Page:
At 09:50 AM 12/22/98 -0800, Hal wrote:
>(I should mention that my understanding of Coase's theorem comes from
>secondhand sources; I have not read his original work.)
Hal, I'm glad you mentioned Coase's work in this context. Reading Coase helps provide an antidote to the absolutist views of property rights apparently held by many libertarians (including myself in earlier years, being weaned on Nozick and Rothbard).
Coase's original work is quite readable--much more so than the average economist, and I strongly recommend it even if, like Hal, you've obviously understood it from secondhand sources, but *especially* to those who are not familiar with his work. His classic essays on "The Nature of the Firm", and "The Problem of Social Cost", and "The Lighthouse in Economics" (the latter being an excellent study in how economists had assumed that a "public good" could only be provided by government despite historical evidence to the contrary), are all available in a paperback volume, The Firm, The Market, and the Law.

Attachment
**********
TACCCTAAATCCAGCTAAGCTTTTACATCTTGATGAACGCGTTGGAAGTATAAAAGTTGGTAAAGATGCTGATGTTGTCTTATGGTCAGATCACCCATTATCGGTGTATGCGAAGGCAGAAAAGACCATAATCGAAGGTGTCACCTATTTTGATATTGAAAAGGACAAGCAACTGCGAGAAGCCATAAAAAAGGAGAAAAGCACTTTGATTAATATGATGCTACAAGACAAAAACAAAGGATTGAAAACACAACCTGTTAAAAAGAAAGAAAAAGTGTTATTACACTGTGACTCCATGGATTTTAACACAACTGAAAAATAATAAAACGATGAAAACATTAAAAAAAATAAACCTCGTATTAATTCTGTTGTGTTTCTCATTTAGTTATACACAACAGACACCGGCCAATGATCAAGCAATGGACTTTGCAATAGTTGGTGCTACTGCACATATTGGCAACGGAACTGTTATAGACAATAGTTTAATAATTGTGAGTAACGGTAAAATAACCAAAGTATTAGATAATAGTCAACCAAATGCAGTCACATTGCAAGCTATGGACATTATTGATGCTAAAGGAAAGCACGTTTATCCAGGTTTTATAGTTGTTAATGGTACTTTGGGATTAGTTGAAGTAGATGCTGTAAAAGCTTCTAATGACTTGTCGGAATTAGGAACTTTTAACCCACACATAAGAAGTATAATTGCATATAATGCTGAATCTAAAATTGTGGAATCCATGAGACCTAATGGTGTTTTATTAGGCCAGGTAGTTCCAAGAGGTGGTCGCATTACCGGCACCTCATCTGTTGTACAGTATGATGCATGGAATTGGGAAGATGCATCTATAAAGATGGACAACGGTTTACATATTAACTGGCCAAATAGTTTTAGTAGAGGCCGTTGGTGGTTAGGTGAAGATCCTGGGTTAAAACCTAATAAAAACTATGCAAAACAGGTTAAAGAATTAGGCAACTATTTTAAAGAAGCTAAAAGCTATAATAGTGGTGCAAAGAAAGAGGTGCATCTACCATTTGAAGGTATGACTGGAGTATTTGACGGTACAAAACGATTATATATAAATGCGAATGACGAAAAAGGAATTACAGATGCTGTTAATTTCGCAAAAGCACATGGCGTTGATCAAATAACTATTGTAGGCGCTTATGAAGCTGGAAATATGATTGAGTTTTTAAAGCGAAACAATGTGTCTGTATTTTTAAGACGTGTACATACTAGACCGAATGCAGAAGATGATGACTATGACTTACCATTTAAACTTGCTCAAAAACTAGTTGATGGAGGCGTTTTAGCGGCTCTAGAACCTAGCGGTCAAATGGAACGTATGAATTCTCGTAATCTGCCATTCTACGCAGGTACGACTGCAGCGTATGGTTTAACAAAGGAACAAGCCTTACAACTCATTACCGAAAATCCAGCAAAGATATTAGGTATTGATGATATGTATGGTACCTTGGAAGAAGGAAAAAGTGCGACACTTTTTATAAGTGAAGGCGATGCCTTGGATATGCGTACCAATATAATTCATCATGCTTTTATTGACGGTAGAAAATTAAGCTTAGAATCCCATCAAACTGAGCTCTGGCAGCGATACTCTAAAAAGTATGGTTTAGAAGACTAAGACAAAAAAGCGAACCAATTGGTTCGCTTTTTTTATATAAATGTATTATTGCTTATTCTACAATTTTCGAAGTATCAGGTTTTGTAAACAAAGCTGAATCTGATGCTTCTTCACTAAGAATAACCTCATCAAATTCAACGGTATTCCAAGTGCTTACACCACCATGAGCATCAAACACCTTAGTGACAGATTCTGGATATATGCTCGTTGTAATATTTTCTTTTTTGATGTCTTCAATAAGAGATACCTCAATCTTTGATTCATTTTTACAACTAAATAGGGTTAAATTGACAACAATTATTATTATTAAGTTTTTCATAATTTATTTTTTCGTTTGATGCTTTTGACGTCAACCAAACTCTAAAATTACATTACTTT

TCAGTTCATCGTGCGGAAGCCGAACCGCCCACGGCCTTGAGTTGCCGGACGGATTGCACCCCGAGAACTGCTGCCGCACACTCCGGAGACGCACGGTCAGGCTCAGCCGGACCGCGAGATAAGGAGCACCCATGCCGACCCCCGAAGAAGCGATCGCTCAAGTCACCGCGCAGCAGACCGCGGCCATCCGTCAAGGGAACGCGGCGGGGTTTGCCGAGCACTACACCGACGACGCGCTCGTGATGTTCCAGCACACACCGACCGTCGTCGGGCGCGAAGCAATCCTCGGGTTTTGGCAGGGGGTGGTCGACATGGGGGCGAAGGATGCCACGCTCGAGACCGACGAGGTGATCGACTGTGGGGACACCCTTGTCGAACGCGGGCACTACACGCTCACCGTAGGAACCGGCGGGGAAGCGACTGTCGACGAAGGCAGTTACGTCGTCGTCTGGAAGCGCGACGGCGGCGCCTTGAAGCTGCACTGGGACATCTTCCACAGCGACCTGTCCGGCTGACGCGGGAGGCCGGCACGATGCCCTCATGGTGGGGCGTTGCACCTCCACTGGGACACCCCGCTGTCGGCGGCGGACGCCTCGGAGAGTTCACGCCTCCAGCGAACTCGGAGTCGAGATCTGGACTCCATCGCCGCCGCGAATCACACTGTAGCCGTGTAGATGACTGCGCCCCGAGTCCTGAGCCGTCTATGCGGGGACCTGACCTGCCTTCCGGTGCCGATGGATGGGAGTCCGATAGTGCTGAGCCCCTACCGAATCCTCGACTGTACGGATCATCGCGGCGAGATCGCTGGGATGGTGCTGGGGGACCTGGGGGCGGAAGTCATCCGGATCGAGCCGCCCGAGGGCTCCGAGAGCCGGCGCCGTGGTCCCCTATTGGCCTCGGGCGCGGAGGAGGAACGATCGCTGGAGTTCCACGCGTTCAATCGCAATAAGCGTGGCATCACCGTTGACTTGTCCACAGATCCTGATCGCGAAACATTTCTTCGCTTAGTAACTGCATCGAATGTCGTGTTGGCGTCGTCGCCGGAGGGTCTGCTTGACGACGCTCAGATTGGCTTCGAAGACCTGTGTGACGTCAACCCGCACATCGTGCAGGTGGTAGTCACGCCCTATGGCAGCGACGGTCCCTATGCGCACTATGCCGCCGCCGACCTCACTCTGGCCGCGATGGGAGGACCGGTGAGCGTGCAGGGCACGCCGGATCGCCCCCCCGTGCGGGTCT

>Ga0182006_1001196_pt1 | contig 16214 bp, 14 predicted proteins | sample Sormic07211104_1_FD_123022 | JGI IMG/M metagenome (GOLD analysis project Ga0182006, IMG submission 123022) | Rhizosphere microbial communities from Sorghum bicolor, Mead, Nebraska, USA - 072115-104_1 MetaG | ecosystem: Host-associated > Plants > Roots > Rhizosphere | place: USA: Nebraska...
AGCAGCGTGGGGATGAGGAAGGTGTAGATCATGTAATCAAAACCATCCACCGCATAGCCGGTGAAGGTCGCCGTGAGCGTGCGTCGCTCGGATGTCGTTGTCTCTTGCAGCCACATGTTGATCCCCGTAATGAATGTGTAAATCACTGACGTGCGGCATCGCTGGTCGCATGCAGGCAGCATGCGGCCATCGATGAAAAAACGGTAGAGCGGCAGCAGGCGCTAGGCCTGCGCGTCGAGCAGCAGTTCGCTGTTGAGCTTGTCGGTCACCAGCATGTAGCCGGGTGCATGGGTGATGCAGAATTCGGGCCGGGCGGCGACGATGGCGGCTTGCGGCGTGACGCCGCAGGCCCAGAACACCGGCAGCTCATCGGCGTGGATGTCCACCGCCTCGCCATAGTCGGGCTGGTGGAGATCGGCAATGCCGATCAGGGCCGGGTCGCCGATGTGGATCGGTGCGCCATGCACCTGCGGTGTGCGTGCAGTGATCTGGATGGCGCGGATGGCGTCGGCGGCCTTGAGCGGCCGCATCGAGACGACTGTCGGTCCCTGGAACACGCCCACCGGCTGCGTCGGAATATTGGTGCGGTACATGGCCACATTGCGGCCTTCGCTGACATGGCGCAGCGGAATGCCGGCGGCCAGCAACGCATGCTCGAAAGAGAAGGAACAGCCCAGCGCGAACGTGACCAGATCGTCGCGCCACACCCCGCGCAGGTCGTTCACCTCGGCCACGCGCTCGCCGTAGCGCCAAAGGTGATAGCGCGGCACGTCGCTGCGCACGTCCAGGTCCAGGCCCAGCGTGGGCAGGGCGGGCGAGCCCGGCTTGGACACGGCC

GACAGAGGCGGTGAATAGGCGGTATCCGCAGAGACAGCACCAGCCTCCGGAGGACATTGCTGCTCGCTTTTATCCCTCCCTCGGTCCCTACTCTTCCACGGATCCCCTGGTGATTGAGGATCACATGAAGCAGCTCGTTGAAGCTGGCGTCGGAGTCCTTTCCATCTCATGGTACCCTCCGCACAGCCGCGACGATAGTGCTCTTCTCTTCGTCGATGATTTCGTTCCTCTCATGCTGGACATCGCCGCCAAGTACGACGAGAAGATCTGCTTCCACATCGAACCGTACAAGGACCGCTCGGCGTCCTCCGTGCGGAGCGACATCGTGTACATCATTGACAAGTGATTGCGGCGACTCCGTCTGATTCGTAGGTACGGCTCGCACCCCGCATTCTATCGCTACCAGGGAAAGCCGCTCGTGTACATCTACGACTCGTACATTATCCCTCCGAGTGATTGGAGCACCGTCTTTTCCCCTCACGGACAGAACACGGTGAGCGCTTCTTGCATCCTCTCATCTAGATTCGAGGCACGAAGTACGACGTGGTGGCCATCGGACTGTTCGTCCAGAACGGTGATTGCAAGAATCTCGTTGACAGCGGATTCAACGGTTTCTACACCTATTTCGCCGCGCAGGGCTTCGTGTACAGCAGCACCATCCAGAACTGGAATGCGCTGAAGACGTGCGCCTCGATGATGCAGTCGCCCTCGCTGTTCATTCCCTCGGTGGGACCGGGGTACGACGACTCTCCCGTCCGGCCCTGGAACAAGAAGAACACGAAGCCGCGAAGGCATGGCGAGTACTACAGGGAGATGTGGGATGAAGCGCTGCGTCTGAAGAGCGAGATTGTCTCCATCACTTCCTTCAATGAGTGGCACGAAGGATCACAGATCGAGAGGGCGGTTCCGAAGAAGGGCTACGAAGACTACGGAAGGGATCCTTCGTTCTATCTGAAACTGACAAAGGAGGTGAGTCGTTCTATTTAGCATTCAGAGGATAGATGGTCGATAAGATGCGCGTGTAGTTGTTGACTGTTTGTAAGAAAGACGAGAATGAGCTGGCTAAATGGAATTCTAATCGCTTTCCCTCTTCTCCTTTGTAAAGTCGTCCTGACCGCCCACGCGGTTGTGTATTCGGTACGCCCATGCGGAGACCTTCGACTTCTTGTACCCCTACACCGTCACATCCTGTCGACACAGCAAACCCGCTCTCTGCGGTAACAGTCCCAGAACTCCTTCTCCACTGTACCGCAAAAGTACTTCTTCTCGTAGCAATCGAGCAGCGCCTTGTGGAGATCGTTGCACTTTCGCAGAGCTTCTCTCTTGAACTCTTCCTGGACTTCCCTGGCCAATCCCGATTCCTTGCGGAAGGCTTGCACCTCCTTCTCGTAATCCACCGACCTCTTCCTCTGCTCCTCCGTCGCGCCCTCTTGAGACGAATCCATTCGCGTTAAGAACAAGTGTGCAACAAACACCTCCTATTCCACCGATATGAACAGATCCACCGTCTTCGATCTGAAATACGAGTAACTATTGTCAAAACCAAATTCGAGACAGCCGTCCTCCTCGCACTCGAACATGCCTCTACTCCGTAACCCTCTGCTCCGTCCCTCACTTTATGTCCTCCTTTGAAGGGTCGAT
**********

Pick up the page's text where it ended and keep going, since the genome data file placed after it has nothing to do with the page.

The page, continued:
If we're to experiment with improved economic systems, we need to recognize that rights are a human, social construct, not absolute rules based in some nonempirical realm. I haven't had time to participate in the discussion of Nozick's minimalism (a fascinating issue that helps reveal that the sharp distinction made between free market/polycentric systems and state systems is not so sharp), but thinking like that of Coase as well as those who approach rights using decision theory and sciences such as evolutionary psychology, help in keeping economic/political discussions productive -- instead of merely being "that's not libertarian" responses.
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